The spa shell is one of the most important components to consider when you're thinking about purchasing a hot tub.
Most of the components like pumps or packs are relatively easy to repair or replace if needed. However, if the spa shell has manufacturing defects or cracks later on down the road, it will be difficult to find someone willing and able to repair it. If you do find someone who can and will repair it, the repair will be costly, and if the damage is too extensive to repair, you could end up having to replace the entire shell (also costly).

Most spa shells are made up of a minimum of two components that are melded together: the shell's top surface (what you see) and a substructure behind the shell (that you don't see). The shell's top surface is its color and texture and any special features that protect it from wear and tear. The substructure provides the shell's structural integrity and strength. There are several different spa shell materials that are used in the industry. A short description of each material follows.

Vinyl: Vinyl is typically used in inexpensive soft-sided hot tubs. Spa shells made out of vinyl are especially vulnerable to both chemical and wear and tear damage. Hot tubs manufactured with a vinyl spa shell are typically the lowest-priced hot tubs you can buy. However, it is important to remember that "you get what you pay for."

Acrylic backed by Fiberglass: Acrylic is the most widely-used spa shell material and it offers the widest range of color and texture selection. Generally, acrylic spa shells are have a fiberglass compound substructure. The fiberglass substructure is attached (much like gluing) to the acrylic using bonding resins.

The quality of this adhering process by the manufacturer depends on several things:

  • The Thickness of the Acrylic: Thicker is obviously better, but it can be difficult to determine how thick a particular spa shell is. In the manufacturing process a flat acrylic sheet is heated and vacuum-formed (sucked down into) onto a mold. If done improperly, the spa shell can have "thin" areas, especially in curvy areas and on the walls.
  • The Substructure: The highest quality substructure occurs if each layer of the fiberglass is hand-rolled. This prevents air bubbles, which can lead to delamination.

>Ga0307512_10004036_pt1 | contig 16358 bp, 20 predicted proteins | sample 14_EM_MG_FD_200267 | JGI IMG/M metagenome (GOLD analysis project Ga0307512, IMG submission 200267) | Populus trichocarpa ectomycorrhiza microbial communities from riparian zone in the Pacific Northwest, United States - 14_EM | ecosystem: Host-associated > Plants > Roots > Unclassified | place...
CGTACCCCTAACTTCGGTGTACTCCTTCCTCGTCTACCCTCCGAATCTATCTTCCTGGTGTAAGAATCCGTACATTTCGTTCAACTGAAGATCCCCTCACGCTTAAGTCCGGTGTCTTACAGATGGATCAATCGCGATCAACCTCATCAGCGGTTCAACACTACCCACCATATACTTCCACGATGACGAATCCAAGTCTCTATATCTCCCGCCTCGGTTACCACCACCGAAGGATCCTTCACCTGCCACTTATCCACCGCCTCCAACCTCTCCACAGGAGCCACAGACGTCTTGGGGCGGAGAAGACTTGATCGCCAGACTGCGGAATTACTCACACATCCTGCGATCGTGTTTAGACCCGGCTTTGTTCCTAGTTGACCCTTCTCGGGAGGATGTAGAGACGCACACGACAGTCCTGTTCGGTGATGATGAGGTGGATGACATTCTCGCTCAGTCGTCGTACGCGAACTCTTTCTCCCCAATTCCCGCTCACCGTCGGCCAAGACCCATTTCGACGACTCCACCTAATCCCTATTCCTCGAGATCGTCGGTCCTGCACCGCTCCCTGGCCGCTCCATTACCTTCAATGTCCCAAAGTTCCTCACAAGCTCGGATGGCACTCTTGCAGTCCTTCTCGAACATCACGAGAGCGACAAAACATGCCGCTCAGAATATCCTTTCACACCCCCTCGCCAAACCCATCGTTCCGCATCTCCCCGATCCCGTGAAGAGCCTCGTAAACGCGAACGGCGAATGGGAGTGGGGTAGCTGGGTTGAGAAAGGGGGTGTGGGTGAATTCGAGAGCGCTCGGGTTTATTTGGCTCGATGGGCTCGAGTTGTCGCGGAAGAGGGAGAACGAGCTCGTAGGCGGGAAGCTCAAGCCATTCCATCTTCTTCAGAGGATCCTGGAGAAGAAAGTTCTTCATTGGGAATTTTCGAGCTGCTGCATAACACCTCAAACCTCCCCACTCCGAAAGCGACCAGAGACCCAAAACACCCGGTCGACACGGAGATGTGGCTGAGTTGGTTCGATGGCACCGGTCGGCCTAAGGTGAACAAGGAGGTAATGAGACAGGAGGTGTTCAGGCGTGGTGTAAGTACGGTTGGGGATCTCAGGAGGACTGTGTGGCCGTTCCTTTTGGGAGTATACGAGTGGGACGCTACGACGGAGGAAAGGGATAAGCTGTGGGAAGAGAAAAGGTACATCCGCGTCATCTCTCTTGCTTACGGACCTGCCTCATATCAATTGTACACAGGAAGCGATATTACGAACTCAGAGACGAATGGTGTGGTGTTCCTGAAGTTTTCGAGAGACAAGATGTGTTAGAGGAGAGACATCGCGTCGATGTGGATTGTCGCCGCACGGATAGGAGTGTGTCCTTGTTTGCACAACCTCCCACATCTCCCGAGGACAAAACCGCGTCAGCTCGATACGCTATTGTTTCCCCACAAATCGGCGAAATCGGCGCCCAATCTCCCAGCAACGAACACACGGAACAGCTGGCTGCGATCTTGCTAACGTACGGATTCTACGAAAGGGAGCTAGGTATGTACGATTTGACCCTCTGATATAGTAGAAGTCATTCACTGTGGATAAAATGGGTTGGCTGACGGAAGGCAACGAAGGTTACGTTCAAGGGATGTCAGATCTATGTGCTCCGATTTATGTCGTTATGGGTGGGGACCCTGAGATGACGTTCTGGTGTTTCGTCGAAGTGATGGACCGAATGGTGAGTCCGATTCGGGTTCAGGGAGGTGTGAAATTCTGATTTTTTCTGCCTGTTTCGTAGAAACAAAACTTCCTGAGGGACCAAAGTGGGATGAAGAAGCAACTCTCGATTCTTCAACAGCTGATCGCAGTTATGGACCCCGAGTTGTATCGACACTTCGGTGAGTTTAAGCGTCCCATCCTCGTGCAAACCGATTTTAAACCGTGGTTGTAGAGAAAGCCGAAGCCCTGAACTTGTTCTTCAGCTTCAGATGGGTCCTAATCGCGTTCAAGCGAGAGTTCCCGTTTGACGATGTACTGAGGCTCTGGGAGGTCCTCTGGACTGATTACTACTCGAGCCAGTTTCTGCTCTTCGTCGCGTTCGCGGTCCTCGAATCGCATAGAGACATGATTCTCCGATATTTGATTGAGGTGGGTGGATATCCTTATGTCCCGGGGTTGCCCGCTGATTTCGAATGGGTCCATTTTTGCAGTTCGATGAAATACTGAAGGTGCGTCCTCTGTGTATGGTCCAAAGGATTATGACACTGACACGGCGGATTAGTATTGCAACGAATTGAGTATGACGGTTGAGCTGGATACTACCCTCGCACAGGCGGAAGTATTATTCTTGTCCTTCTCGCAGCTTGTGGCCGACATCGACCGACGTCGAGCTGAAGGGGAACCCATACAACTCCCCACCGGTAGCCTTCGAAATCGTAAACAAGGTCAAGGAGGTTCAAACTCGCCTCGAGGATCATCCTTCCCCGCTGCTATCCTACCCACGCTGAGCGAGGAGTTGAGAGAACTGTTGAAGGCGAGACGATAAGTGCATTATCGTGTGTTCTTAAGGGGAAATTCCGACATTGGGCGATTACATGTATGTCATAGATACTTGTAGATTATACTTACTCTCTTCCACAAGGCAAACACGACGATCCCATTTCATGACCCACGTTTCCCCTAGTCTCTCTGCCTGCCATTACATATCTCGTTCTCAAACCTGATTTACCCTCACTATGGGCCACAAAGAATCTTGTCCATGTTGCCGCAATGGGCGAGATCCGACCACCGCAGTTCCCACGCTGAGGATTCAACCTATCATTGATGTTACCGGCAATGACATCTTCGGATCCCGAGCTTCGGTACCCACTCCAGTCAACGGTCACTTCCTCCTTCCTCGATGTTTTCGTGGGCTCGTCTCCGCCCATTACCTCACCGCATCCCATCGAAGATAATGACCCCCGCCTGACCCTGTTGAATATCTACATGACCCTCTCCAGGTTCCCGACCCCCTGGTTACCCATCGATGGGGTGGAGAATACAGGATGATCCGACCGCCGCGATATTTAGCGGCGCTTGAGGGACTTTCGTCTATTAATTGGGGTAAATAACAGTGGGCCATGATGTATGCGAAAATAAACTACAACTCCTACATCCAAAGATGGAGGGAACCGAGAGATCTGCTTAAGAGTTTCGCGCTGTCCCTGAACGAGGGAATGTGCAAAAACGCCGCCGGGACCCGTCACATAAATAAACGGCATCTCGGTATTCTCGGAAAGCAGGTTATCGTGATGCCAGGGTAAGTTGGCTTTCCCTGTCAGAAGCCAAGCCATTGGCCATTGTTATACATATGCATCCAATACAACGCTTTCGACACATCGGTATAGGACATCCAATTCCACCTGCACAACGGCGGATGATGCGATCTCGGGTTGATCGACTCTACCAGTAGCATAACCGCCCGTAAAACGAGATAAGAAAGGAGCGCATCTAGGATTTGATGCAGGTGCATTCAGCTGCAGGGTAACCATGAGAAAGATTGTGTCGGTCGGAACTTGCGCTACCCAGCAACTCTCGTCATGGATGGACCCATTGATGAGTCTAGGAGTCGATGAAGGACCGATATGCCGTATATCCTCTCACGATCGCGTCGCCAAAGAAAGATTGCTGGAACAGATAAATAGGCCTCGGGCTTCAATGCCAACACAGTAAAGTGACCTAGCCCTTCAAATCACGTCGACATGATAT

Acrylic backed by ABS plastic: On the surface, this type of spa shell looks looks very similar to the acrylic that is backed by fiberglass. However, instead of adding a stiffening agent such as fiberglass, the this type of spa shell has the acrylic backed by (co-extruded with) a sheet of ABS plastic. ABS plastic is impact-resistant and when co-extruded properly, rarely separates from the acrylic surface. The downside of this type of spa shell is that it is weaker than a fiberglass- backed acrylic spa shell so the space between the shell and cabinet needs to be filled with full foam for additional support.

Most hot tubs that are foamed this way will have cabinets that cannot be removed.
This can possibly complicate future repairs involving plumbing that is buried in the foam.
Also if the hot tub cracks, it can be virtually impossible to repair.

Another important selection consideration for you is the interior shape and style of the spa shell. Some spa shells have molded individual seating, and some have an "open bench" style. Either can be equally enjoyable depending on your personal preferences. An "open bench" style enables you to move around in the hot tub more easily, is less restrictive, and gives you the feeling of having more room. Individual molded seats create definitive space and enable the placement of jets so they surround you. Molded seating also holds you more firmly in place. Be sure that the footwell is large enough to comfortably accommodate everyone's feet and legs.

The first thing most people generally notice when they see a hot tub is the spa skirt. A well-made, visually-pleasing spa skirt will enhance its aesthetic appeal and, if indoors, will enable it be easily incorporated with other furniture in the room it is installed in.

The two types of spa skirting generally available in the US are wood and synthetic (plastic). Both spa skirt types are usually included at no charge with the hot tub, and can typically be ordered in a redwood or gray finish, although some spa manufacturers carry other specialty finishes and colors that can be purchased for an additional charge.